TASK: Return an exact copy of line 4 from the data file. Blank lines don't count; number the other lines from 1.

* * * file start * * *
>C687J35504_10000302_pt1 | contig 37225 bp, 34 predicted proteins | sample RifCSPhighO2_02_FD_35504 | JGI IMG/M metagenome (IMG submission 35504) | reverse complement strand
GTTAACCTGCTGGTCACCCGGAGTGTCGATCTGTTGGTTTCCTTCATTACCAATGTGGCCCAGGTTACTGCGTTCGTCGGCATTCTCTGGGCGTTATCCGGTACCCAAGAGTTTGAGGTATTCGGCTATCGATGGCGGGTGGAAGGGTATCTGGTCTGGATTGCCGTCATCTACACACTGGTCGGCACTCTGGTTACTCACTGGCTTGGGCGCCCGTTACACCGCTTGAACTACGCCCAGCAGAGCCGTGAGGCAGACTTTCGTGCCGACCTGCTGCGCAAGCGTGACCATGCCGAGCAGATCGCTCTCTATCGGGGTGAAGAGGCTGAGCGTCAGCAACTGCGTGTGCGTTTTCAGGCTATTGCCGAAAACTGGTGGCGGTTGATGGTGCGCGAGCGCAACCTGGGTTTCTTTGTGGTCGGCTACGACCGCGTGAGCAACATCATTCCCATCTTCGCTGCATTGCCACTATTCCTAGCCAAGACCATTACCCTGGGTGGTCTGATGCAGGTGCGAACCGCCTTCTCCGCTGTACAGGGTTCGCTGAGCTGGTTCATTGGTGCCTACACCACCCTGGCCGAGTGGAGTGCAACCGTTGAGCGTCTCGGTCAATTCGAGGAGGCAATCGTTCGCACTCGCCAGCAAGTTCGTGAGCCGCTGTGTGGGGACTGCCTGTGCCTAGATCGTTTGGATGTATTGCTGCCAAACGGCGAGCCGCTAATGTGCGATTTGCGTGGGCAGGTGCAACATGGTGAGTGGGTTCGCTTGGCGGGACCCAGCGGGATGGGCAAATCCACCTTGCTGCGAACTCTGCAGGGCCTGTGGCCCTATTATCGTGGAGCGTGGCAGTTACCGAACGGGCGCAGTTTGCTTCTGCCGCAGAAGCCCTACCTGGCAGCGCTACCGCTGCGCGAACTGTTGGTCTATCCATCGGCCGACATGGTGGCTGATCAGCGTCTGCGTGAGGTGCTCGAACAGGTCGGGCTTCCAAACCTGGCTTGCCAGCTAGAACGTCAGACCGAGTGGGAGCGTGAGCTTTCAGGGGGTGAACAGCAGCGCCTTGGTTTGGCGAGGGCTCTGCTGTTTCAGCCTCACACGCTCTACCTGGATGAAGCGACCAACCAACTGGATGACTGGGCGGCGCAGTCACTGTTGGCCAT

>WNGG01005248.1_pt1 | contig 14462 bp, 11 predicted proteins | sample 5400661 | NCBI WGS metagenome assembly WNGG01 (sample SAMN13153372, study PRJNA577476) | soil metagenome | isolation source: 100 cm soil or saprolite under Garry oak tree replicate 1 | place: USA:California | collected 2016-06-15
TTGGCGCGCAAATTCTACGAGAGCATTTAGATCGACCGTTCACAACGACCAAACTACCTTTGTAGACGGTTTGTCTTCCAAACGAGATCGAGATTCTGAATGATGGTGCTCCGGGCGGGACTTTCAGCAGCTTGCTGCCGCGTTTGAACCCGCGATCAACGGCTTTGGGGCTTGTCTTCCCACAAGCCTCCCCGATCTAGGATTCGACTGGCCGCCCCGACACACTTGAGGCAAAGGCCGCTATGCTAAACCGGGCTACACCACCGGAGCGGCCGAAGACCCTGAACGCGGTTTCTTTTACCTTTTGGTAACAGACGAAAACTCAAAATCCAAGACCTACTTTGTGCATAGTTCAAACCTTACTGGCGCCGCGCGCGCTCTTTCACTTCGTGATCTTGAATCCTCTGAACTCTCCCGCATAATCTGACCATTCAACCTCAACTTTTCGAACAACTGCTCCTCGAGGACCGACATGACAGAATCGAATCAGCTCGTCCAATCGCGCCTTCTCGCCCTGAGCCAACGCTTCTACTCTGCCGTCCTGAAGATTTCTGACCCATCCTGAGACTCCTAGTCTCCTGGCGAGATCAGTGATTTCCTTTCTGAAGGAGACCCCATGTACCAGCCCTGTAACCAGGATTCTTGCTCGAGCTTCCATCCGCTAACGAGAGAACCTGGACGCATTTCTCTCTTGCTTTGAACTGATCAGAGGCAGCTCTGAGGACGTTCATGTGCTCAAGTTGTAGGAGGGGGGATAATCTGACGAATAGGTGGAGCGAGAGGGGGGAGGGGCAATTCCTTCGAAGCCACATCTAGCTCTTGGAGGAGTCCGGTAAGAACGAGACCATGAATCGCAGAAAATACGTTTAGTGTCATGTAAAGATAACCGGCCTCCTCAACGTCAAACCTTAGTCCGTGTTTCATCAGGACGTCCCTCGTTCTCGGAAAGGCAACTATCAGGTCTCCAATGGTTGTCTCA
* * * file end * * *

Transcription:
TTGGCGCGCAAATTCTACGAGAGCATTTAGATCGACCGTTCACAACGACCAAACTACCTTTGTAGACGGTTTGTCTTCCAAACGAGATCGAGATTCTGAATGATGGTGCTCCGGGCGGGACTTTCAGCAGCTTGCTGCCGCGTTTGAACCCGCGATCAACGGCTTTGGGGCTTGTCTTCCCACAAGCCTCCCCGATCTAGGATTCGACTGGCCGCCCCGACACACTTGAGGCAAAGGCCGCTATGCTAAACCGGGCTACACCACCGGAGCGGCCGAAGACCCTGAACGCGGTTTCTTTTACCTTTTGGTAACAGACGAAAACTCAAAATCCAAGACCTACTTTGTGCATAGTTCAAACCTTACTGGCGCCGCGCGCGCTCTTTCACTTCGTGATCTTGAATCCTCTGAACTCTCCCGCATAATCTGACCATTCAACCTCAACTTTTCGAACAACTGCTCCTCGAGGACCGACATGACAGAATCGAATCAGCTCGTCCAATCGCGCCTTCTCGCCCTGAGCCAACGCTTCTACTCTGCCGTCCTGAAGATTTCTGACCCATCCTGAGACTCCTAGTCTCCTGGCGAGATCAGTGATTTCCTTTCTGAAGGAGACCCCATGTACCAGCCCTGTAACCAGGATTCTTGCTCGAGCTTCCATCCGCTAACGAGAGAACCTGGACGCATTTCTCTCTTGCTTTGAACTGATCAGAGGCAGCTCTGAGGACGTTCATGTGCTCAAGTTGTAGGAGGGGGGATAATCTGACGAATAGGTGGAGCGAGAGGGGGGAGGGGCAATTCCTTCGAAGCCACATCTAGCTCTTGGAGGAGTCCGGTAAGAACGAGACCATGAATCGCAGAAAATACGTTTAGTGTCATGTAAAGATAACCGGCCTCCTCAACGTCAAACCTTAGTCCGTGTTTCATCAGGACGTCCCTCGTTCTCGGAAAGGCAACTATCAGGTCTCCAATGGTTGTCTCA